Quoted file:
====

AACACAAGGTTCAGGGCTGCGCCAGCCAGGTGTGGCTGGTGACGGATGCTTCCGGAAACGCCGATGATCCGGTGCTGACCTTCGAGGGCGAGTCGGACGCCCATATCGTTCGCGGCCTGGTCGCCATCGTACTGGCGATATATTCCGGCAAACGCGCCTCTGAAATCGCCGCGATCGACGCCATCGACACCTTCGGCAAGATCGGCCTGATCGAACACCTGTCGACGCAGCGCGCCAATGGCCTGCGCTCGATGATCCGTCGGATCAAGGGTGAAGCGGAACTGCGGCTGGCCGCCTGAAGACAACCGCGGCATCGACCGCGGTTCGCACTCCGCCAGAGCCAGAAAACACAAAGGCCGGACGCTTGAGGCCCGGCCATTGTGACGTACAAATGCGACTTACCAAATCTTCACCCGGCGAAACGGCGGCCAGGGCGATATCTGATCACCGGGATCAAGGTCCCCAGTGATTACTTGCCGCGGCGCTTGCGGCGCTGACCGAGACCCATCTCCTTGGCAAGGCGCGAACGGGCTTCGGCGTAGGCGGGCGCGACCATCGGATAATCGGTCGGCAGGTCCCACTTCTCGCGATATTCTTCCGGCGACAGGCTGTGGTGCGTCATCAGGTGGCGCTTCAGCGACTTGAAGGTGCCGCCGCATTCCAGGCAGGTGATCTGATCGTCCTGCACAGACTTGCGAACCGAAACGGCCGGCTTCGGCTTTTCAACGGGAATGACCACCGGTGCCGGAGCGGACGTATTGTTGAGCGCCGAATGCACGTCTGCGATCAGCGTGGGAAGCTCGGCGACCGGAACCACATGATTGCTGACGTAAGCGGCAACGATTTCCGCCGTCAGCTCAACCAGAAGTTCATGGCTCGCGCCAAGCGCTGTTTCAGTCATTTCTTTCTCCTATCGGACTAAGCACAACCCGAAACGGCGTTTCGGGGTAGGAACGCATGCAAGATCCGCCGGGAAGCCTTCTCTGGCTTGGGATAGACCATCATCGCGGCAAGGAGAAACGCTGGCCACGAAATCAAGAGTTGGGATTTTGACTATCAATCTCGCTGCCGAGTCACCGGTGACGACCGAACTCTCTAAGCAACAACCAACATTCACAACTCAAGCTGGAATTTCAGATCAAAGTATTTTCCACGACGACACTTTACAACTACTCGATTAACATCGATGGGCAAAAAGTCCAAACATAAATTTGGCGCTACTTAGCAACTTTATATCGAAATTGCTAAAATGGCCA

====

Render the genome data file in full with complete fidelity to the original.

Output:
AACACAAGGTTCAGGGCTGCGCCAGCCAGGTGTGGCTGGTGACGGATGCTTCCGGAAACGCCGATGATCCGGTGCTGACCTTCGAGGGCGAGTCGGACGCCCATATCGTTCGCGGCCTGGTCGCCATCGTACTGGCGATATATTCCGGCAAACGCGCCTCTGAAATCGCCGCGATCGACGCCATCGACACCTTCGGCAAGATCGGCCTGATCGAACACCTGTCGACGCAGCGCGCCAATGGCCTGCGCTCGATGATCCGTCGGATCAAGGGTGAAGCGGAACTGCGGCTGGCCGCCTGAAGACAACCGCGGCATCGACCGCGGTTCGCACTCCGCCAGAGCCAGAAAACACAAAGGCCGGACGCTTGAGGCCCGGCCATTGTGACGTACAAATGCGACTTACCAAATCTTCACCCGGCGAAACGGCGGCCAGGGCGATATCTGATCACCGGGATCAAGGTCCCCAGTGATTACTTGCCGCGGCGCTTGCGGCGCTGACCGAGACCCATCTCCTTGGCAAGGCGCGAACGGGCTTCGGCGTAGGCGGGCGCGACCATCGGATAATCGGTCGGCAGGTCCCACTTCTCGCGATATTCTTCCGGCGACAGGCTGTGGTGCGTCATCAGGTGGCGCTTCAGCGACTTGAAGGTGCCGCCGCATTCCAGGCAGGTGATCTGATCGTCCTGCACAGACTTGCGAACCGAAACGGCCGGCTTCGGCTTTTCAACGGGAATGACCACCGGTGCCGGAGCGGACGTATTGTTGAGCGCCGAATGCACGTCTGCGATCAGCGTGGGAAGCTCGGCGACCGGAACCACATGATTGCTGACGTAAGCGGCAACGATTTCCGCCGTCAGCTCAACCAGAAGTTCATGGCTCGCGCCAAGCGCTGTTTCAGTCATTTCTTTCTCCTATCGGACTAAGCACAACCCGAAACGGCGTTTCGGGGTAGGAACGCATGCAAGATCCGCCGGGAAGCCTTCTCTGGCTTGGGATAGACCATCATCGCGGCAAGGAGAAACGCTGGCCACGAAATCAAGAGTTGGGATTTTGACTATCAATCTCGCTGCCGAGTCACCGGTGACGACCGAACTCTCTAAGCAACAACCAACATTCACAACTCAAGCTGGAATTTCAGATCAAAGTATTTTCCACGACGACACTTTACAACTACTCGATTAACATCGATGGGCAAAAAGTCCAAACATAAATTTGGCGCTACTTAGCAACTTTATATCGAAATTGCTAAAATGGCCA